Some of the ferries also have bike racks so it is possible to take a bicycle and continue with a tour in another area of the loch.

A Mute Swan and Cygnets at Luss Pier
Luss Heilan’ Coos
There were some Highland Cows in a field in Luss – a mother and two calves. These were very popular with the visitors and the cows were enjoying all the attention they were getting. As it was very warm, the cows were having a wee lie down.
Luss Heilan’ Coos

After a great day in Luss, we cycled back to Balloch to have some fish and chips in Palumbo’s cafe before making our way to the train station for the journey home.

Further Information


Luss (Visit Scotland)

Palumbo’s of Balloch

Cycle Ride Around East Lothian

I was looking for a nice quiet area to cycle around when friends suggested East Lothian. This is the area to the east of Edinburgh and a popular area.

I arranged to meet friends in Dunbar and travelled from Motherwell on the Cross Country train. The journey was only 1 hour and 15 minutes.

Arriving at Dunbar, I met up with some friends and we started cycling towards the Museum of Flight at East Fortune.

We cycled along the cycle route 76 to East Linton and then continued along the A199 road until we turned right onto the B1347. This road was quite hilly, but we soon had arrived at the National Museum of Flight.

National Museum of Flight

The adult admission was 12 GBP, but as we had arrived by bicycle, it only cost 10.00 GBP. East Fortune is a disused airbase which was established as a fighter and airship airfield in 1915. During the Second World it was used as a flying training establishment. In 1942 it became a station for a group of de Havilland Mosquito aircraft.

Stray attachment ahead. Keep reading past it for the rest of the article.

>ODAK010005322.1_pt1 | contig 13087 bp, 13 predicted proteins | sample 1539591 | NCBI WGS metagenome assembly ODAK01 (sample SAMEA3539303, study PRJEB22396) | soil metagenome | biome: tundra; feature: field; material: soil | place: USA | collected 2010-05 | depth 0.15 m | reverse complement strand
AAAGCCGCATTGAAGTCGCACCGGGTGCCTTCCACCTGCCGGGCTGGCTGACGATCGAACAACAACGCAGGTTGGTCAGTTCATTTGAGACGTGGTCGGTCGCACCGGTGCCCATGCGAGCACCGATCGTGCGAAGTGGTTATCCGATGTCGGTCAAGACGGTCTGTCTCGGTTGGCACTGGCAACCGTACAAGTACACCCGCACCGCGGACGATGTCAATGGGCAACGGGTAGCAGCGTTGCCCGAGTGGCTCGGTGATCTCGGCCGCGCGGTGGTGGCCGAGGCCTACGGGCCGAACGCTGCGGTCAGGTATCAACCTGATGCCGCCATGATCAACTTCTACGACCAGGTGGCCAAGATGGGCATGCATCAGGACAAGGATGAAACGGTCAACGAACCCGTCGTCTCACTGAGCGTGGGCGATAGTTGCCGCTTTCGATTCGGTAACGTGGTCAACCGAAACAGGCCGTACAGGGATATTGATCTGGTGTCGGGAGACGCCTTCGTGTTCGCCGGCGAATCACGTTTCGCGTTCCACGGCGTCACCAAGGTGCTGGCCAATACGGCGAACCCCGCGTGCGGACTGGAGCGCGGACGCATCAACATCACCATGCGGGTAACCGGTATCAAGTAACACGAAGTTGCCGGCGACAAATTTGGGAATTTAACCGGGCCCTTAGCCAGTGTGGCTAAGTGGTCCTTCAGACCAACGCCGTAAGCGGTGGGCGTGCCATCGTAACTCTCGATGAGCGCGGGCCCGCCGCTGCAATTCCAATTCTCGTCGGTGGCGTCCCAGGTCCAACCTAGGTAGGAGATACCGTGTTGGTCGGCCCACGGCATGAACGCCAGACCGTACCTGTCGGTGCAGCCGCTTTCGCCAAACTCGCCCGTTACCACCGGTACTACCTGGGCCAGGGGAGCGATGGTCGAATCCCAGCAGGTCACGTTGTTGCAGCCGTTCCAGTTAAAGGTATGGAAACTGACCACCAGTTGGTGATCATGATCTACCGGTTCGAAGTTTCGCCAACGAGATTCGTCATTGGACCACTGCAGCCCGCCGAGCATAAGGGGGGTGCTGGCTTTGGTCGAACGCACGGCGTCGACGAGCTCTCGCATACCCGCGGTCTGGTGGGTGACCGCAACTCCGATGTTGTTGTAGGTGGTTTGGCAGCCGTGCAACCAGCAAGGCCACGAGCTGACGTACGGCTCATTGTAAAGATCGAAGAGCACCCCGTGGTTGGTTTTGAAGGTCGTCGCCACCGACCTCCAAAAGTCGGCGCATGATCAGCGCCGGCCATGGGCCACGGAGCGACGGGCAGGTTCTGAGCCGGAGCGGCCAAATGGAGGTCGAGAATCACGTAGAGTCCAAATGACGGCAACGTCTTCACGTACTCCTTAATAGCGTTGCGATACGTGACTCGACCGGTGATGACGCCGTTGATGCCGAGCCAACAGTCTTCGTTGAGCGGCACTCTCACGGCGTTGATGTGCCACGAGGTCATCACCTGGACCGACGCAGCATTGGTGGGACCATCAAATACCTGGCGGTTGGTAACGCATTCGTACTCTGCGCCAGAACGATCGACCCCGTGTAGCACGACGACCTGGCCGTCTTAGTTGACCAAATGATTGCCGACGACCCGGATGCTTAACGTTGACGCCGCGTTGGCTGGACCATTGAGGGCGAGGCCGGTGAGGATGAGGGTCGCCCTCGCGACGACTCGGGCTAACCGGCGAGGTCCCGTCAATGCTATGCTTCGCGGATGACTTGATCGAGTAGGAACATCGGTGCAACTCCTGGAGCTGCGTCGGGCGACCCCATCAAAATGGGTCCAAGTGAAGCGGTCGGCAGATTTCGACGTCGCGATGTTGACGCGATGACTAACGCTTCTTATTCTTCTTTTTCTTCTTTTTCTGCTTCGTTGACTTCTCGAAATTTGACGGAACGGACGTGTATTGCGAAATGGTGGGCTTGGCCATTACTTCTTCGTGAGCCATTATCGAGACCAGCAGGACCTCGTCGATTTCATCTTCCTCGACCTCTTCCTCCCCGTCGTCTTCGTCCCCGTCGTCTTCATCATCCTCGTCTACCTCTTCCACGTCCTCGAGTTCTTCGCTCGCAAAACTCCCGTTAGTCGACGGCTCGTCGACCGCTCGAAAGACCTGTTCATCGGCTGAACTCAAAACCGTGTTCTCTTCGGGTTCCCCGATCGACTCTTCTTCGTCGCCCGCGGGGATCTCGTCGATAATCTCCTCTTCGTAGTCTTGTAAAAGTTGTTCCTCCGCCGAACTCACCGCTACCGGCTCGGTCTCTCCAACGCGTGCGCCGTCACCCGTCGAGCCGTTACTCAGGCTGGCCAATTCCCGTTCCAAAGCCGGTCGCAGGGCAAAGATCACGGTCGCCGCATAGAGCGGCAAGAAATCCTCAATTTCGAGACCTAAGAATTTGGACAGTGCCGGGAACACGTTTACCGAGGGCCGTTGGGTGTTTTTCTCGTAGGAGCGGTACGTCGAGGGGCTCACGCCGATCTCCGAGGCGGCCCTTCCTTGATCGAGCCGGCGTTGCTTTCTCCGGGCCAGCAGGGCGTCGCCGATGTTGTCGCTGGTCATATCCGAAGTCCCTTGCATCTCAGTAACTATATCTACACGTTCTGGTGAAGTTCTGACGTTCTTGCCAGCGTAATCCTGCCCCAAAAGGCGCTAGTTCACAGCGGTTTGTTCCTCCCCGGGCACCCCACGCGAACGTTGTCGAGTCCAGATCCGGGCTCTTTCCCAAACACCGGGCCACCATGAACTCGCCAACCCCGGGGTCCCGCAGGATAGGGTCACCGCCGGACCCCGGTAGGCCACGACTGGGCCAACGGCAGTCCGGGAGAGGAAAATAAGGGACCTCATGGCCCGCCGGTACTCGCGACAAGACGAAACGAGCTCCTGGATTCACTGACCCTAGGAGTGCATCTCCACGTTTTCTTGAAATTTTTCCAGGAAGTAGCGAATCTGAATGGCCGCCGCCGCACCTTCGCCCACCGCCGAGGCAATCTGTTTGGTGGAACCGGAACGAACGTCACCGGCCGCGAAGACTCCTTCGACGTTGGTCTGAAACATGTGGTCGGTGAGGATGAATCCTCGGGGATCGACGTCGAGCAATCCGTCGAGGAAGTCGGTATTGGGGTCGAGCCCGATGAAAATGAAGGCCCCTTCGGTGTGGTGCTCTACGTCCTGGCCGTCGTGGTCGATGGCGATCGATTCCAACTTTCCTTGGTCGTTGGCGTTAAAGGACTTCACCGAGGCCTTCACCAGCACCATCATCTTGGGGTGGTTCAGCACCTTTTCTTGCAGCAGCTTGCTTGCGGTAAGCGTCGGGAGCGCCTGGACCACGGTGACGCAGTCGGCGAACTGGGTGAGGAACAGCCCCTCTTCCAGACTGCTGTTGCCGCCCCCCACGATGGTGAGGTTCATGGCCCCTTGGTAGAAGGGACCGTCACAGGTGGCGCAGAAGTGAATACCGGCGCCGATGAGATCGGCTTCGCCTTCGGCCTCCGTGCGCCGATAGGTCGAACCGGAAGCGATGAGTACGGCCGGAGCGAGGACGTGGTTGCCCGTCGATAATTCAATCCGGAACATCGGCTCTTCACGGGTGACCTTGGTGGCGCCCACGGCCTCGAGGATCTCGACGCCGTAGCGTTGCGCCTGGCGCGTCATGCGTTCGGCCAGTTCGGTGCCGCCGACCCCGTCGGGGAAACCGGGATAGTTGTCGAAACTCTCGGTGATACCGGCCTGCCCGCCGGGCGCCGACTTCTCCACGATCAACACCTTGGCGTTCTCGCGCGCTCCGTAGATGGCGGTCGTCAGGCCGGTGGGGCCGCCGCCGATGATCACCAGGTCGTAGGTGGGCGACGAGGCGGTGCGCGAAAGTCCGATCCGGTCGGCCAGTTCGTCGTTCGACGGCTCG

One of the Concorde supersonic passenger jets is on display in the museum and visitors can enter the plane to view the interior. Concorde was withdrawn from service in 2003 and a few of the planes are on display in various countries around the world.


The interior of the plane is quite small and the windows were tiny. This was to avoid disaster if a window broke during a flight.

Passenger  jet

There were a number of hangars with different displays including civilian and military aircraft.

Vulcan bomber B.2A as during Falklands War

The above fighter jet was similar to the ones used during the Falklands War in 1982. 

Many of the exhibits are displayed in the buildings on the airbase.It takes a few hours to go round them all, but is very interesting.